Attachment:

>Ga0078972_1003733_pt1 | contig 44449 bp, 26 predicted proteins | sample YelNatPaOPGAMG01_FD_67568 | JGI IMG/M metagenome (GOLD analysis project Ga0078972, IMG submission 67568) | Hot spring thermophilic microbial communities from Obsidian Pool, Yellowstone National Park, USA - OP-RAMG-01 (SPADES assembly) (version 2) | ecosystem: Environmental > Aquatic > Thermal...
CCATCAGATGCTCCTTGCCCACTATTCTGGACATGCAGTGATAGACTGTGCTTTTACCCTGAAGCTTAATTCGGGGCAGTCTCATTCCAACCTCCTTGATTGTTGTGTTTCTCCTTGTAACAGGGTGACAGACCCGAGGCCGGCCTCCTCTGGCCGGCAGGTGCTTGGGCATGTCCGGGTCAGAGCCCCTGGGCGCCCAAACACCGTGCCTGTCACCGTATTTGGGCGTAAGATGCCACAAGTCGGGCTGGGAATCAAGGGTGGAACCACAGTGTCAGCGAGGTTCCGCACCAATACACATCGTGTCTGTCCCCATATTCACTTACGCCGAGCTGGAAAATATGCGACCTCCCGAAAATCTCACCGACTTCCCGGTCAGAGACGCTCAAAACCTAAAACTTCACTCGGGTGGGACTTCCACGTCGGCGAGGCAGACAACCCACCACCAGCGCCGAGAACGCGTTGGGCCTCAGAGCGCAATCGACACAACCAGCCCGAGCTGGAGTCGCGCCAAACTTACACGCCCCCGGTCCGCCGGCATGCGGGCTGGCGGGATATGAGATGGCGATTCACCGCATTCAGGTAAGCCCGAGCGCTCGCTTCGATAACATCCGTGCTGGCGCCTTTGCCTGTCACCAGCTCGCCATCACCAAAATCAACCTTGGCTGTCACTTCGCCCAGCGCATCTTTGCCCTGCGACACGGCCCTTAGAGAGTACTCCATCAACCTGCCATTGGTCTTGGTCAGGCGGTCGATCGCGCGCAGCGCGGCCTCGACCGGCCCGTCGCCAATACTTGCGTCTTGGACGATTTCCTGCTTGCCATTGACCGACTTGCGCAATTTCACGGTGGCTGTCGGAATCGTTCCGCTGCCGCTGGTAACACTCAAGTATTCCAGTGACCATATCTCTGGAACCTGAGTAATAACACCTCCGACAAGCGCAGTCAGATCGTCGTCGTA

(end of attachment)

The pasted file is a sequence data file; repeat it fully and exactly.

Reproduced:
>Ga0078972_1003733_pt1 | contig 44449 bp, 26 predicted proteins | sample YelNatPaOPGAMG01_FD_67568 | JGI IMG/M metagenome (GOLD analysis project Ga0078972, IMG submission 67568) | Hot spring thermophilic microbial communities from Obsidian Pool, Yellowstone National Park, USA - OP-RAMG-01 (SPADES assembly) (version 2) | ecosystem: Environmental > Aquatic > Thermal...
CCATCAGATGCTCCTTGCCCACTATTCTGGACATGCAGTGATAGACTGTGCTTTTACCCTGAAGCTTAATTCGGGGCAGTCTCATTCCAACCTCCTTGATTGTTGTGTTTCTCCTTGTAACAGGGTGACAGACCCGAGGCCGGCCTCCTCTGGCCGGCAGGTGCTTGGGCATGTCCGGGTCAGAGCCCCTGGGCGCCCAAACACCGTGCCTGTCACCGTATTTGGGCGTAAGATGCCACAAGTCGGGCTGGGAATCAAGGGTGGAACCACAGTGTCAGCGAGGTTCCGCACCAATACACATCGTGTCTGTCCCCATATTCACTTACGCCGAGCTGGAAAATATGCGACCTCCCGAAAATCTCACCGACTTCCCGGTCAGAGACGCTCAAAACCTAAAACTTCACTCGGGTGGGACTTCCACGTCGGCGAGGCAGACAACCCACCACCAGCGCCGAGAACGCGTTGGGCCTCAGAGCGCAATCGACACAACCAGCCCGAGCTGGAGTCGCGCCAAACTTACACGCCCCCGGTCCGCCGGCATGCGGGCTGGCGGGATATGAGATGGCGATTCACCGCATTCAGGTAAGCCCGAGCGCTCGCTTCGATAACATCCGTGCTGGCGCCTTTGCCTGTCACCAGCTCGCCATCACCAAAATCAACCTTGGCTGTCACTTCGCCCAGCGCATCTTTGCCCTGCGACACGGCCCTTAGAGAGTACTCCATCAACCTGCCATTGGTCTTGGTCAGGCGGTCGATCGCGCGCAGCGCGGCCTCGACCGGCCCGTCGCCAATACTTGCGTCTTGGACGATTTCCTGCTTGCCATTGACCGACTTGCGCAATTTCACGGTGGCTGTCGGAATCGTTCCGCTGCCGCTGGTAACACTCAAGTATTCCAGTGACCATATCTCTGGAACCTGAGTAATAACACCTCCGACAAGCGCAGTCAGATCGTCGTCGTA